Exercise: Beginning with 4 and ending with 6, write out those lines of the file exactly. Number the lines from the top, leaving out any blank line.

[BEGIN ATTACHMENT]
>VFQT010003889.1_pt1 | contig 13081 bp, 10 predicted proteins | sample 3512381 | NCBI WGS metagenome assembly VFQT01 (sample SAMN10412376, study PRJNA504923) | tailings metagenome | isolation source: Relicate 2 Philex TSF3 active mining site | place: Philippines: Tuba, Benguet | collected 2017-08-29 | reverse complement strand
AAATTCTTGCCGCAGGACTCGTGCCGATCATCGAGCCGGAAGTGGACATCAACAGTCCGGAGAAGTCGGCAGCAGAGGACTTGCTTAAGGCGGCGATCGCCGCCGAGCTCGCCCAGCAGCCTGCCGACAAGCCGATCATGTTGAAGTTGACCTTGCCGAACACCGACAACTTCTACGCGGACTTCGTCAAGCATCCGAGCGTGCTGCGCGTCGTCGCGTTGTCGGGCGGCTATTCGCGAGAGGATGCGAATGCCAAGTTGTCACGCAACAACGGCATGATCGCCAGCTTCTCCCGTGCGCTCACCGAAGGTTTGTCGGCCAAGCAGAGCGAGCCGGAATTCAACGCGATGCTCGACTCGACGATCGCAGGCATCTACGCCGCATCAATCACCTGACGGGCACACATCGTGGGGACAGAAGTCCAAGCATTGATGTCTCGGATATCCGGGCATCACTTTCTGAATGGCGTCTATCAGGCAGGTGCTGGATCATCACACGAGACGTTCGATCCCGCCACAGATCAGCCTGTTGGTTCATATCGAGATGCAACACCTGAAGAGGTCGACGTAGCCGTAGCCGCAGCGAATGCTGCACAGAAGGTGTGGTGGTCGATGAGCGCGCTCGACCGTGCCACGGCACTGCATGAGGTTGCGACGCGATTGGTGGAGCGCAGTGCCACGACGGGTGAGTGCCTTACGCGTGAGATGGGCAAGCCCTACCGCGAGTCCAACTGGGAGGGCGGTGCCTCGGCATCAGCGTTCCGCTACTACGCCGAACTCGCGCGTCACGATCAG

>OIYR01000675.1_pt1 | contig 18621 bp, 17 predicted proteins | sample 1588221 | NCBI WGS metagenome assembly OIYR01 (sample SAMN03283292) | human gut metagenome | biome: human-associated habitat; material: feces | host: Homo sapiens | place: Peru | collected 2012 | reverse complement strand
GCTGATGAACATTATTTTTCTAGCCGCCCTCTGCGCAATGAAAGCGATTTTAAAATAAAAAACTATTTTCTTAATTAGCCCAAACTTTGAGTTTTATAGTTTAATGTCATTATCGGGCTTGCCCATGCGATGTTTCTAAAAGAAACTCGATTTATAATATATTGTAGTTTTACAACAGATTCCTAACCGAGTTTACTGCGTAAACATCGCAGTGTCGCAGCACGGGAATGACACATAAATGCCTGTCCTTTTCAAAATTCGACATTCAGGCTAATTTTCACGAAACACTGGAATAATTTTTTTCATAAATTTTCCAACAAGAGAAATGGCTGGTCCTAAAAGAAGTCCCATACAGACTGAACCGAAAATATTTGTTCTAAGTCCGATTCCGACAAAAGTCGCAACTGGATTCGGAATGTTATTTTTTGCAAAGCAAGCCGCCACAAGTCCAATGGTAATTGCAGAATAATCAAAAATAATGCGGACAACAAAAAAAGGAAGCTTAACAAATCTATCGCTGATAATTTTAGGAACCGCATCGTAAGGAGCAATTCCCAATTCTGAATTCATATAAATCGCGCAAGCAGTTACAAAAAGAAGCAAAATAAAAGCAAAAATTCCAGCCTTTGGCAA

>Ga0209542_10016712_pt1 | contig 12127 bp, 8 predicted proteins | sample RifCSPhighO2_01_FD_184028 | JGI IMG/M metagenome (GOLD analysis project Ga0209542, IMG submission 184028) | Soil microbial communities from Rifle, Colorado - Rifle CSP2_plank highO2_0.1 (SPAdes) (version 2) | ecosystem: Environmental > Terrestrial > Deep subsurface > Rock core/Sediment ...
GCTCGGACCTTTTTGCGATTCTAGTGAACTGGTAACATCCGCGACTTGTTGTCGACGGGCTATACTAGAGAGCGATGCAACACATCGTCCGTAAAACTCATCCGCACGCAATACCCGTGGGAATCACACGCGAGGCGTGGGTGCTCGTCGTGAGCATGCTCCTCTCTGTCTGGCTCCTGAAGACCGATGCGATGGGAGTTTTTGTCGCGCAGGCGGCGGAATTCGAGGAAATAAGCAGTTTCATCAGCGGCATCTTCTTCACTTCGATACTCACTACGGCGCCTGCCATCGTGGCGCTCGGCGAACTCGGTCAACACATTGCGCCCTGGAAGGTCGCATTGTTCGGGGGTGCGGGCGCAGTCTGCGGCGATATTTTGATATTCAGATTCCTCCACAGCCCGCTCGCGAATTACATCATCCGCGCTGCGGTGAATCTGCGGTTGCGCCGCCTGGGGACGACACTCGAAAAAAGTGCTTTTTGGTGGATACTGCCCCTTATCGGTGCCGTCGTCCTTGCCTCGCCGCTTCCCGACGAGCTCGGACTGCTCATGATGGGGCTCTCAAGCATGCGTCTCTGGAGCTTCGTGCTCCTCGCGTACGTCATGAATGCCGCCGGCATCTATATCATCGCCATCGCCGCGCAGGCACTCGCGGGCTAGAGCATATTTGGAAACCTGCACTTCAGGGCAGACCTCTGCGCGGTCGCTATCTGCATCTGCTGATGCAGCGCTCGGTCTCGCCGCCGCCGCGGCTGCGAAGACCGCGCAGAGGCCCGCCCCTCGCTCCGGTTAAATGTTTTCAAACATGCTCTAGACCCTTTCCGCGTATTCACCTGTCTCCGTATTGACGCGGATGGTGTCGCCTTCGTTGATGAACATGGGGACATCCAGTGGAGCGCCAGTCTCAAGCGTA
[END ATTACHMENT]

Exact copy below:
GCTGATGAACATTATTTTTCTAGCCGCCCTCTGCGCAATGAAAGCGATTTTAAAATAAAAAACTATTTTCTTAATTAGCCCAAACTTTGAGTTTTATAGTTTAATGTCATTATCGGGCTTGCCCATGCGATGTTTCTAAAAGAAACTCGATTTATAATATATTGTAGTTTTACAACAGATTCCTAACCGAGTTTACTGCGTAAACATCGCAGTGTCGCAGCACGGGAATGACACATAAATGCCTGTCCTTTTCAAAATTCGACATTCAGGCTAATTTTCACGAAACACTGGAATAATTTTTTTCATAAATTTTCCAACAAGAGAAATGGCTGGTCCTAAAAGAAGTCCCATACAGACTGAACCGAAAATATTTGTTCTAAGTCCGATTCCGACAAAAGTCGCAACTGGATTCGGAATGTTATTTTTTGCAAAGCAAGCCGCCACAAGTCCAATGGTAATTGCAGAATAATCAAAAATAATGCGGACAACAAAAAAAGGAAGCTTAACAAATCTATCGCTGATAATTTTAGGAACCGCATCGTAAGGAGCAATTCCCAATTCTGAATTCATATAAATCGCGCAAGCAGTTACAAAAAGAAGCAAAATAAAAGCAAAAATTCCAGCCTTTGGCAA

>Ga0209542_10016712_pt1 | contig 12127 bp, 8 predicted proteins | sample RifCSPhighO2_01_FD_184028 | JGI IMG/M metagenome (GOLD analysis project Ga0209542, IMG submission 184028) | Soil microbial communities from Rifle, Colorado - Rifle CSP2_plank highO2_0.1 (SPAdes) (version 2) | ecosystem: Environmental > Terrestrial > Deep subsurface > Rock core/Sediment ...
GCTCGGACCTTTTTGCGATTCTAGTGAACTGGTAACATCCGCGACTTGTTGTCGACGGGCTATACTAGAGAGCGATGCAACACATCGTCCGTAAAACTCATCCGCACGCAATACCCGTGGGAATCACACGCGAGGCGTGGGTGCTCGTCGTGAGCATGCTCCTCTCTGTCTGGCTCCTGAAGACCGATGCGATGGGAGTTTTTGTCGCGCAGGCGGCGGAATTCGAGGAAATAAGCAGTTTCATCAGCGGCATCTTCTTCACTTCGATACTCACTACGGCGCCTGCCATCGTGGCGCTCGGCGAACTCGGTCAACACATTGCGCCCTGGAAGGTCGCATTGTTCGGGGGTGCGGGCGCAGTCTGCGGCGATATTTTGATATTCAGATTCCTCCACAGCCCGCTCGCGAATTACATCATCCGCGCTGCGGTGAATCTGCGGTTGCGCCGCCTGGGGACGACACTCGAAAAAAGTGCTTTTTGGTGGATACTGCCCCTTATCGGTGCCGTCGTCCTTGCCTCGCCGCTTCCCGACGAGCTCGGACTGCTCATGATGGGGCTCTCAAGCATGCGTCTCTGGAGCTTCGTGCTCCTCGCGTACGTCATGAATGCCGCCGGCATCTATATCATCGCCATCGCCGCGCAGGCACTCGCGGGCTAGAGCATATTTGGAAACCTGCACTTCAGGGCAGACCTCTGCGCGGTCGCTATCTGCATCTGCTGATGCAGCGCTCGGTCTCGCCGCCGCCGCGGCTGCGAAGACCGCGCAGAGGCCCGCCCCTCGCTCCGGTTAAATGTTTTCAAACATGCTCTAGACCCTTTCCGCGTATTCACCTGTCTCCGTATTGACGCGGATGGTGTCGCCTTCGTTGATGAACATGGGGACATCCAGTGGAGCGCCAGTCTCAAGCGTA